A guest worker program would be worthless if the person is inadmissible as a felon under INA. Creating an "exception" would be unfair and would protect illegal entrants over applicants who are immediate relatives of U.S. citizens and are statutory eligible to apply for benefits under current law. But it appears that U.S. citizens and their interests are no longer of any importance to this group of legislators. Not to mention that NOTHING under this new bill provides for the protection of a U.S. citizen against charges for helping an immediate relative immigrant while preparing for adjustment of status!

                        So the advise would be, exit the country and come back illegally, thus becoming "eligible". This is exactly what I call "unfairly rewarding those who came here unlawfully" a contradiction to the President's intentions.

                        I believe in the President and don't think he would sign the current legislation despite the letter sent to the house to encourage its passage.

                        Comment


                        • If HR4437 is not eventually passed into LAW, then the only purpose of this legislation is to stall any immigration reform and instead use the illegal immigrant issue for midterm congressional elections.

                          Will HR4437 pass into LAW anytime soon?
                          Hard to tell for sure.
                          On one hand, I don't think anti-immigrant hardliners really interested in eliminating all illegal immigration in such a radical way: once you do that, whom else you gonna bash and get political capital too?
                          Any other group is pretty much taboo for bashing (minorities) and would cost votes/seats in any kind of election.
                          So, it seems to be more useful to keep using the "illegal immigrant" issue from one election through another, and what better way to do that than to introduce some "unpassable" Bill, while vehemently opposing anything that makes sense?

                          On the other hand, if momentum is high and if those very hardliners recognize that it is better to seize the opportunity now or else they may never get another chance, well, then they can put a lot of pressure into passing it to law.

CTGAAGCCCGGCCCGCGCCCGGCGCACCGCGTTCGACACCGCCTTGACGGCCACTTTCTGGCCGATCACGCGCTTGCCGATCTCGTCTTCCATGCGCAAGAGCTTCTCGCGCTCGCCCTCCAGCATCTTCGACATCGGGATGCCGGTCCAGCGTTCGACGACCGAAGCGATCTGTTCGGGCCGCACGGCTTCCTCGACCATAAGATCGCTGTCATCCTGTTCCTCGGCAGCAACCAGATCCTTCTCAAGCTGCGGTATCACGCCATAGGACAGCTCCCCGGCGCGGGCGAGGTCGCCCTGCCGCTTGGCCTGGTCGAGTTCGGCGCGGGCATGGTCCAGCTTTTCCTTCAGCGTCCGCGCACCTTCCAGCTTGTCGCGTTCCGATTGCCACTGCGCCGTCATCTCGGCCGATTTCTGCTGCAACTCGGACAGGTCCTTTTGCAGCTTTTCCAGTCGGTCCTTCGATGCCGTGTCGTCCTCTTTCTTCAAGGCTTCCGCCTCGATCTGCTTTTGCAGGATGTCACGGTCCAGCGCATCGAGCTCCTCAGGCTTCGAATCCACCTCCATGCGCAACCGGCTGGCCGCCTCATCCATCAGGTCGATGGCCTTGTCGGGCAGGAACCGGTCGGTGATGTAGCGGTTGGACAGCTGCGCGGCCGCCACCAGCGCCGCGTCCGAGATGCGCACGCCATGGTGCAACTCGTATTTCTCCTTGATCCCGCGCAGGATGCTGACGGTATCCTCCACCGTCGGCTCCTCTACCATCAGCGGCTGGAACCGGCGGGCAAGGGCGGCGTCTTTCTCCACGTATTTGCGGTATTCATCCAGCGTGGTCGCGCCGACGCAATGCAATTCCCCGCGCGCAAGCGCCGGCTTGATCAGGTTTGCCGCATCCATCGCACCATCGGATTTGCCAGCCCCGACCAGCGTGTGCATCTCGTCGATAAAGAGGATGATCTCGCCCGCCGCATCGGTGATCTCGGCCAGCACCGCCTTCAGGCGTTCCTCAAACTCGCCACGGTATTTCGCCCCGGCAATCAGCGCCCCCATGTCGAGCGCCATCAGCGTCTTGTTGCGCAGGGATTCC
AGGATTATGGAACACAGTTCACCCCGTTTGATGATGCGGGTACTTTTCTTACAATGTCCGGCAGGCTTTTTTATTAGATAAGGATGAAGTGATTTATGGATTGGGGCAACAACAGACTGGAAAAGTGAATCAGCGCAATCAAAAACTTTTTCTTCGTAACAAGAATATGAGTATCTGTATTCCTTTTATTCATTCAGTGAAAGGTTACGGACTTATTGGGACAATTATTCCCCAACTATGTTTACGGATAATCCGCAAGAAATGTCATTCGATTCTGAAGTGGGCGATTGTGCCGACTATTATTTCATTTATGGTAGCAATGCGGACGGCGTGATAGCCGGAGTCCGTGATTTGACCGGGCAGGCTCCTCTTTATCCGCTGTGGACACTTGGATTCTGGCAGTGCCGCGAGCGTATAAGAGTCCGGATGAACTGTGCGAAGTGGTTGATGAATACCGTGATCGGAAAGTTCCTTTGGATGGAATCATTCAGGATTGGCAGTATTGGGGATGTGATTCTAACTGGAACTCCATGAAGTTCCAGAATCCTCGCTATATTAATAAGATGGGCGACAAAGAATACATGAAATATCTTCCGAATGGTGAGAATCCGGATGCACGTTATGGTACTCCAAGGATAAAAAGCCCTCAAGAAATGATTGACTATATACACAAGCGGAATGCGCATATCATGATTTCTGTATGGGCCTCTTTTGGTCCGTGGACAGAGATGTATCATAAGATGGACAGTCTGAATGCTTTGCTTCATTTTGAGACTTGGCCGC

Suppose Senate takes this Bill in February and makes some sensible, comprehensible amendments.
                          Then it goes to conference.
                          During the conference talks, if House REALLY WANTS to pass its' piece of legislation without much compromise, then they can use the same tools the used in past to get their way.
                          Once it's passed both chambers, it's hard to imagine that the White House will veto it.

                          Again, it's hard to predict now what exactly will take place in few months.
                          But in any case you won't see any GW program passed in 2006.
                          ThatsI am sure about.

                          Passage of laws aimed at enforcement alone are possible and very likely (I long ago predicted it), but it's likely to happen in "increments".

                          Indeed, it's the very extreme nature of HR4437(making felons of 11 mln. people, while providing no resourses to enforce it) that makes me think it is not meant to pass into law, but rather to stall the Immigration Reform before mid-term elections, and use whole issue, instead, for "talks" before constituents.

                          I shared my views about "dynamics" of this process under the another thread.

                          You can look it up at:

                          http://discuss.ilw.com/eve/forums/a/...21#87010376921


                          Best Wishes,
                          IE

                          Comment


                          • The irony of the issue is that H.R. 4437 is NOT an "enforcement only" bill. Enforcement is different than reform. This bill DOES include immigration reform, directly affecting INA the same way the 96 legislation did. It's NOT, I repeat, an enforcement bill. The interests of U.S. citizens are NOT considered under this bill, nor are the interests of numerous american families.

                            Like I mentioned, the bill does have many provisions for enforcement but also provisions for reform, reforms that do not match the presidential intentions, the opinions of most circuit courts and the common principle of fairness that is the very foundation of any democratic nation.

                            Comment


                            • I agree with you, Houston.

                              All being said, we are the momentary spectators of this fascinating wonder called LIFE.
                              LIFE consist of CYCLES. Nothing is permanent. Everything will pass. And Day will follow the Night, just as Night will follow the Day..


                              I am TAOsist, by the way.

                              Comment


                              • ..